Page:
housing affordability

Photo: Jeremy Schultz/Flickr

The first quarter of 2015 saw housing affordability deteriorate in the priciest real estate markets in Canada while the rest of the country saw an easing in costs.

The RBC Economics Housing Trends and Affordability Report, released Monday, further emphasized the rift between Toronto and Vancouver – hot housing markets with ever-climbing house prices – and the Prairies, Atlantic Canada and Quebec, where the market is much more moderate.

“Generally speaking, housing affordability remains fairly neutral in Canada with limited signs of undue stress being exerted on homebuyers,” wrote Robert Hogue, Senior Economist at RBC, in the report.

Toronto and Vancouver remain the exceptions, especially in the detached market, although condos did become slightly more affordable.

The RBC Housing Affordability Measures is based on a number of factors including median household income, and the average price for a standard detached bungalow, standard two-storey house and standard condo. For carrying costs, the measure uses a 25 per cent down payment and a 25-year mortgage loan at a five-year fixed rate for its standard.

Put plainly, the higher the RBC measure, the more difficult it is to afford a home. If the affordability measure is 50 per cent, that means that home ownership costs, including mortgage payments, utilities, and property taxes take up 50 per cent of a typical household’s pre-tax income.

The bank warned that the single-detached home affordability in Toronto is “inching closer to risky levels.” The affordability measure for standard bungalows (57.3 per cent) rose up by 0.6 percentage points from the previous quarter, while two-storey homes (67 per cent) climbed up by 1.5 percentage points from Q4-2014. Both reached their highest points in more than 24 years.

“Approaching the 1990 levels may signal that risks are mounting in the Toronto market, because those were associated with a housing bubble at the time and then followed by a steep and prolonged downward correction in prices during the first half of the 1990s,” said Hogue.

However, condo prices remained in check in the city and the increase in completions in the city may continue to keep this portion of the market affordable in the future.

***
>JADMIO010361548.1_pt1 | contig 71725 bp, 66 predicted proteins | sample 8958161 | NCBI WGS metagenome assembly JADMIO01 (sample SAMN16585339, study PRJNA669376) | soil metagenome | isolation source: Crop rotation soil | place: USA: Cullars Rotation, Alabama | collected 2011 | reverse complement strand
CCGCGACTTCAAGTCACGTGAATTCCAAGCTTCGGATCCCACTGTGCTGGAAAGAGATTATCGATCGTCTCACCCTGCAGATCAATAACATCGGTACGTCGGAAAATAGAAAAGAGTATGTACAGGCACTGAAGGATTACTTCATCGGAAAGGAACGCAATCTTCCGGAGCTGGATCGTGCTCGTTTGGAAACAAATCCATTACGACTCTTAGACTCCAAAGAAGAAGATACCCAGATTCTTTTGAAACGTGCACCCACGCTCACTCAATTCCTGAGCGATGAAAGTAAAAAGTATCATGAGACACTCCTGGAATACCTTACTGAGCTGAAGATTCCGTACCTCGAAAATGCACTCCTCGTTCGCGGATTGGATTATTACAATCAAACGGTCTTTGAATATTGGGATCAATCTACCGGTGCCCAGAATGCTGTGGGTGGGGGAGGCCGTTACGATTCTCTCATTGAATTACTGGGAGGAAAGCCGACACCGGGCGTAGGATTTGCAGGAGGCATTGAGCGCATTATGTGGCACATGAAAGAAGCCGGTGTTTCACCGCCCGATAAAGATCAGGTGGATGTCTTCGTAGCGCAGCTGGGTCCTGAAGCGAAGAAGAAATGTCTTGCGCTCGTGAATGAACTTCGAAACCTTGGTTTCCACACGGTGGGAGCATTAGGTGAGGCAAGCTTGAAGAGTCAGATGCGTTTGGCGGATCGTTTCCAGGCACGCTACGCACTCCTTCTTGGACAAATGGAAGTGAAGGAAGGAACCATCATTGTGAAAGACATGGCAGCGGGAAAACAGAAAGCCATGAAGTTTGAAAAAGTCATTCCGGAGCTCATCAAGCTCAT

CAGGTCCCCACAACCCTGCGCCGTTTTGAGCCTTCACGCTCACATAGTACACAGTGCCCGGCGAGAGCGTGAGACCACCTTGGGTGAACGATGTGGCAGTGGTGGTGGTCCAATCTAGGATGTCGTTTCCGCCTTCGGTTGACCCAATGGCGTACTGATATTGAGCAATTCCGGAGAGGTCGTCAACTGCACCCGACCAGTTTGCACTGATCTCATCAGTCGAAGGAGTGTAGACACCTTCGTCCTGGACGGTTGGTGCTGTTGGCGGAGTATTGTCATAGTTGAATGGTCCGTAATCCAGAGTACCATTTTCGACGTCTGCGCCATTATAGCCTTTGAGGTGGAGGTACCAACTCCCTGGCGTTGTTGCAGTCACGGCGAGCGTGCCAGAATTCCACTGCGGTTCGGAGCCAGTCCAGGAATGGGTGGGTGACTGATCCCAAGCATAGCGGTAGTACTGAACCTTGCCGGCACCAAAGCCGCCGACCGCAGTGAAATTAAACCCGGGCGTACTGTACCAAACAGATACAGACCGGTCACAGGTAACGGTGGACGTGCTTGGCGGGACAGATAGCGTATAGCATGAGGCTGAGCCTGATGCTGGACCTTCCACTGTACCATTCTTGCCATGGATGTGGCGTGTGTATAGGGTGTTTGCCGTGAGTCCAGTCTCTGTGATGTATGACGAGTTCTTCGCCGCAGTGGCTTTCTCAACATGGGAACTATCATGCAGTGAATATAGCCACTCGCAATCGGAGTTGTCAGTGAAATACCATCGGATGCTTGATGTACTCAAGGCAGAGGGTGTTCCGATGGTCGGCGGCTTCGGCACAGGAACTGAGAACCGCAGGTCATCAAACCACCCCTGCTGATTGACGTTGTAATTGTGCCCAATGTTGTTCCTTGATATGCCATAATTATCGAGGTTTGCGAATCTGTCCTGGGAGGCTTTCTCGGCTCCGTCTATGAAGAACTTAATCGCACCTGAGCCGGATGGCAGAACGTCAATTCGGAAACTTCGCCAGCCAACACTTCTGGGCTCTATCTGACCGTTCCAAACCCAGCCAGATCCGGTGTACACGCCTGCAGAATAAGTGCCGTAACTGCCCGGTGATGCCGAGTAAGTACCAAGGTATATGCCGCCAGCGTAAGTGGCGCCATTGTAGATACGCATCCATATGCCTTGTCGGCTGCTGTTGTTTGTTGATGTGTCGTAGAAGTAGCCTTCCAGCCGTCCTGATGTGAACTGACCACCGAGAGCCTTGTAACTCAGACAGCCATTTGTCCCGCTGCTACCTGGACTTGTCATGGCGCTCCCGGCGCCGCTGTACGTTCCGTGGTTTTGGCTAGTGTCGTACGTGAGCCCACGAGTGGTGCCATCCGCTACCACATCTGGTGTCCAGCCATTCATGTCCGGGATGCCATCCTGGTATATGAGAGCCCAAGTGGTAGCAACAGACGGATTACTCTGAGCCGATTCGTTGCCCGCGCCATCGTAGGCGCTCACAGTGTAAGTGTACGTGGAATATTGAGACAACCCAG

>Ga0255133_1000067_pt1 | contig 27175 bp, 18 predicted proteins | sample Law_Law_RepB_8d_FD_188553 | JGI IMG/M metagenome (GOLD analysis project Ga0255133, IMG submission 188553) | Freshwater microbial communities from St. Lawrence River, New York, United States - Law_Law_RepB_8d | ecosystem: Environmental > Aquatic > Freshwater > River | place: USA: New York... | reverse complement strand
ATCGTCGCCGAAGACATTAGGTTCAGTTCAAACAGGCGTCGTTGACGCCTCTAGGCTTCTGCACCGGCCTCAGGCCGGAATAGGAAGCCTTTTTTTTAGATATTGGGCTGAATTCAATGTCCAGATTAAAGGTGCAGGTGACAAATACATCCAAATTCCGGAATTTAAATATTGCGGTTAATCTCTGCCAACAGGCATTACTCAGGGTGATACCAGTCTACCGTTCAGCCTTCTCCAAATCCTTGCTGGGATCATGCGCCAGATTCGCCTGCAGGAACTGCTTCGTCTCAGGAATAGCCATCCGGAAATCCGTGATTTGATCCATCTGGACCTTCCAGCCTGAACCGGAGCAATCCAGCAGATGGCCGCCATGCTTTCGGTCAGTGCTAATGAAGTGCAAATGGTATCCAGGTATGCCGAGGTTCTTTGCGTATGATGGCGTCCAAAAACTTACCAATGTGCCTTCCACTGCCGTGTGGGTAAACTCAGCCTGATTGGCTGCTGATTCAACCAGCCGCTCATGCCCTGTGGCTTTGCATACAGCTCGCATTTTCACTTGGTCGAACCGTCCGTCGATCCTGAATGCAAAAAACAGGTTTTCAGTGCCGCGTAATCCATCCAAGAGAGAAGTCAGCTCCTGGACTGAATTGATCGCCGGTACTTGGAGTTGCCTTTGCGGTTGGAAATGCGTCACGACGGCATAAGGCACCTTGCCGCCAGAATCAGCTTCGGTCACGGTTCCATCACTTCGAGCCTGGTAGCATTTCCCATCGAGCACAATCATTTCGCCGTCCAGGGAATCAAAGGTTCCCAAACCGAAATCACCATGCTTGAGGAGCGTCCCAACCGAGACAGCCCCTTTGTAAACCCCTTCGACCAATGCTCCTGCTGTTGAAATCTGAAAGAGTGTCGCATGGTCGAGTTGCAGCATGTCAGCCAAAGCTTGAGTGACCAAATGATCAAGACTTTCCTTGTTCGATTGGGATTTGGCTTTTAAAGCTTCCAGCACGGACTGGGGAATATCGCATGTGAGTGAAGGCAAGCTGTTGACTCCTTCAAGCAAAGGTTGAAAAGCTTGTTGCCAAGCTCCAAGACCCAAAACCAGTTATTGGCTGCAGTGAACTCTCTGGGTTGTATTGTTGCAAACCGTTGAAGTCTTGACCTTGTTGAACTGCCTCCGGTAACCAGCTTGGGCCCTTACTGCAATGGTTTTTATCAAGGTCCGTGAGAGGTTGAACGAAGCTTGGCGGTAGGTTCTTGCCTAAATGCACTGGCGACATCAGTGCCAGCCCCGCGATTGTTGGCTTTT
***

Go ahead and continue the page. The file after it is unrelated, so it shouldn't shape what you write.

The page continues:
In Vancouver, affordability is expected to deteriorate further in light of accelerating prices experienced this spring. The affordability measure for bungalows rose 2.8 percentage points to 85.6 since the fourth quarter of 2014, the biggest increase seen in three years. Two-storey homes experienced an increase of 0.9 percentage points to 86.9 per cent, while condos fell 0.5 percentage point to 39.6 per cent.

In contrast, the housing affordability measure improved for all housing types in Calgary, with two-storey houses seeing the measure decline by 1.5 percentage points to 32.6 per cent, the biggest drop among all three housing types.

Here’s a closer look at how the affordability measure compares across the country:

Standard two-storey houses

Region Q1 2015 Avg price Qualifying Income, Q1 2015 RBC Affordability Measure Q/Q Change in Affordability Measure
Canada $455,000 $92,700 47.9% -0.2%
British Columbia $715,900 $132,100 72.8% -0.1%
Alberta $406,800 $84,200 33% -1%
Saskatchewan $375,500 $80,100 37.9% 0%
Manitoba $324,500 $69,600 36.9% 0.3%
Ontario $514,000 $105,300 51.7% 0.3%
Quebec $321,900 $68,700 41.1% -0.3%
Atlantic $248,000 $59,000 34% -0.5%
Toronto $759,800 $146,900 67% 1.5%
Montreal $397,500 $82,100 47.8% -0.4%
Vancouver $929,000 $167,500 86.9% 0.9%
Ottawa $413,700 $93,600 37.1% -0.6%
Calgary $480,700 $94,200 32.6% -1.5%
Edmonton $400,100 $84,100 35.4% -1%

Standard detached bungalow

Region Q1 2015 Avg price Qualifying Income, Q1 2015 RBC Affordability Measure Q/Q Change in Affordability Measure
Canada $409,100 $82,600 42.7% 0%
British Columbia $689,000 $125,900 69.3% 1%
Alberta $405,000 $81,100 31.8% -0.7%
Saskatchewan $339,600 $71,600 33.9% 0.3%
Manitoba $313,700 $67,100 35.6% 0.3%
Ontario $454,000 $92,600 45.5% 0.3%
Quebec $255,400 $55,000 32.9% -0.3%
Atlantic $221,100 $51,100 29.4% -0.7%
Toronto $654,200 $125,800 57.3% 0.6%
Montreal $303,300 $63,800 37.2% -0.2%
Vancouver $924,700 $165,000 85.6% 2.8%
Ottawa $406,000 $89,300 35.4% -0.6%
Calgary $498,400 $94,600 32.8% -1%
Edmonton $379,400 $78,100 32.8% -0.8%

Standard condominium

Region Q1 2015 Avg price Qualifying Income, Q1 2015 RBC Affordability Measure Q/Q Change in Affordability Measure
Canada $251,300 $52,400 27.1% -0.3%
British Columbia $312,400 $59,700 32.9% -0.4%
Alberta $247,600 $50,700 19.9% -0.6%
Saskatchewan $250,300 $52,100 24.7% -0.1%
Manitoba $197,400 $41,900 22.2% -1.1%
Ontario $278,100 $58,900 28.9% -0.2%
Quebec $198,000 $42,600 25.5% -0.1%
Atlantic $195,300 $43,400 25% 0%
Toronto $371,700 $74,500 34% 0.2%
Montreal $240,300 $50,200 29.2% -0.1%
Vancouver $411,700 $76,200 39.6% -0.5%
Ottawa $269,600 $59,700 23.7% -0.3%
Calgary $287,100 $56,000 19.4% -0.6%
Edmonton $224,800 $47,200 19.9% -1.5%

Or check out our housing affordability tool.

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